Who provided more than $400 million for 14 acquisitions?
Trump’s Access to Cash for Buying Binge
A report in The Washington Post raises questions about the finances of the Trump Organization.
The article details how Donald Trump’s company spent more than $400 million in cash on new properties from 2006 to 2015. Fourteen of the purchases were paid in full, without borrowing from banks, in defiance of standard real estate industry practices.
The Trump Organization discloses few details about its finances, but three Post reporters — including David Fahrenthold, who has tracked Trump’s assets, tax payments, and suspect donations to charities — used public records to how Trump had access to far more cash than previously known, despite six commercial bankruptcies and a troubled real estate industry during the recession from 2008.
Much of the Trump Organization’s money is tied up in golf courses and buildings, raising questions about how it found the cash for the 14 acquisitions.
The purchases began with a $12.6 million estate in Scotland in 2006. In the next two years, two homes in Beverly Hills, five golf clubs along the East Coast, and a winery in Virginia were purchased.
In 2014, Trump paid $79.7 million for large golf courses in Scotland and Ireland. The clubs have lost money while Trump renovated them, requiring another $164 million in cash.
During the eight years, the Trump Organization relied largely on one major financial institution for new loans — Deutsche Bank, which provided $295 million for projects in Miami and Washington. Other banks refused to extend credit because of Trump’s history of bankruptcy.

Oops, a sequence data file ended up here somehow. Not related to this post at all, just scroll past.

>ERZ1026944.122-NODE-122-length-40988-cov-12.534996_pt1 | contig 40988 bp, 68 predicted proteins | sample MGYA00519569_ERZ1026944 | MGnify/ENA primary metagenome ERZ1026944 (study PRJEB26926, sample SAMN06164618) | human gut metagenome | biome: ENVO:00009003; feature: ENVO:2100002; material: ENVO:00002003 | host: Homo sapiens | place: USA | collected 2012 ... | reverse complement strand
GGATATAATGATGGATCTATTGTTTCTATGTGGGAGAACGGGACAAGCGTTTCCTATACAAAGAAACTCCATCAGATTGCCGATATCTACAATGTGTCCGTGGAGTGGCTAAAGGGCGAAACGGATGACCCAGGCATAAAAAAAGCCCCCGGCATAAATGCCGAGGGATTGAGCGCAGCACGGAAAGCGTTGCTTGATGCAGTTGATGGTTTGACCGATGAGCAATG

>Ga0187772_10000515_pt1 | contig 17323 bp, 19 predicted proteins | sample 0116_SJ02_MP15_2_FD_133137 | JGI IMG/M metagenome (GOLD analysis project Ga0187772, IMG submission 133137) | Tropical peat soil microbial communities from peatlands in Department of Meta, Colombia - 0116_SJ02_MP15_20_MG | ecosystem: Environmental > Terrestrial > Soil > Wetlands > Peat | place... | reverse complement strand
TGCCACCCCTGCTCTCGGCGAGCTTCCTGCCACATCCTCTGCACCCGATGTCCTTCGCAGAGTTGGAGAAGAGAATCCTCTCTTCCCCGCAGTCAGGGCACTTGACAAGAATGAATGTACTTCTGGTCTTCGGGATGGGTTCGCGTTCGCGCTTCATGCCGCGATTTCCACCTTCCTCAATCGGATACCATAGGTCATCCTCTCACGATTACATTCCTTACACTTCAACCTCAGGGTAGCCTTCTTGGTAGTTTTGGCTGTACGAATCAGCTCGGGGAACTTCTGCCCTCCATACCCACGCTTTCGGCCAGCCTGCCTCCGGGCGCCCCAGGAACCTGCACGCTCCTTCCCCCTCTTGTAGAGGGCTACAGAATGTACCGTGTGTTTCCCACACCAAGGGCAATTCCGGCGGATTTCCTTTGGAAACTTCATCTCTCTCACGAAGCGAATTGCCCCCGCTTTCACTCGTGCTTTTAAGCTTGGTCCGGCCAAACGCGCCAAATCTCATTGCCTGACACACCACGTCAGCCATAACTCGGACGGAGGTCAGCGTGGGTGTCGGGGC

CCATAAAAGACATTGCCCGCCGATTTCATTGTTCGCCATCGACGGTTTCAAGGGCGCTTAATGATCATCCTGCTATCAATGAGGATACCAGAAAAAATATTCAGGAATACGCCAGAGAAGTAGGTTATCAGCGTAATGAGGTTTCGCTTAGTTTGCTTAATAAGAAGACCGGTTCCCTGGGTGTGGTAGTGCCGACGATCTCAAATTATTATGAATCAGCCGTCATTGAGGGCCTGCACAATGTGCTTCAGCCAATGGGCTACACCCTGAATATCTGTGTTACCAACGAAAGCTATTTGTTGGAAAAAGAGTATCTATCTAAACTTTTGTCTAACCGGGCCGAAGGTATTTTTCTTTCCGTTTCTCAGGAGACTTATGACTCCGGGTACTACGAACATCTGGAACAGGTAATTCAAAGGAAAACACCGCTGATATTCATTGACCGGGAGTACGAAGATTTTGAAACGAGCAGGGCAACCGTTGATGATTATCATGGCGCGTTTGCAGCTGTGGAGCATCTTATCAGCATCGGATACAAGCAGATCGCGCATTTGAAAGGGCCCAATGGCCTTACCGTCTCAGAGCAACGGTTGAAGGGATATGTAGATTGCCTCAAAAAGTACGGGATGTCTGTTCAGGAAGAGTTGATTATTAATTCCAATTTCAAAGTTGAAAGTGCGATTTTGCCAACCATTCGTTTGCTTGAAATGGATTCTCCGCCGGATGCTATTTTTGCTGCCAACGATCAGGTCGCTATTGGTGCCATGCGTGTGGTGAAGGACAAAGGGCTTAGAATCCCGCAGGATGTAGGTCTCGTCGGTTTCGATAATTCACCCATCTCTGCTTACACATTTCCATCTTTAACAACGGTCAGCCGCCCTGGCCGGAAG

Donald Trump’s son Eric, who helps manage the company, maintained that none of the cash came from outside investors or from selling off major Trump Organization assets.
Instead, Eric Trump said, existing businesses — commercial buildings in New York, licensing deals for Trump-branded hotels, and clothes — produced so much revenue that this could be used:
He ]Donald Trump] had incredible cash flow and built incredible wealth. He didn’t need to think about borrowing for every transaction. We invested in ourselves….It’s a very nice luxury to have.
During the 2016 campaign, Trump bragged about he had used funds from others to support his project:
I do that all the time in business: It’s called other people’s money. There’s nothing like doing things with other people’s money because it takes the risk. You get a good chunk of it, and it takes the risk.
The statement could be seen to beg the question: Who provided the “other people’s money” for the 14 properties?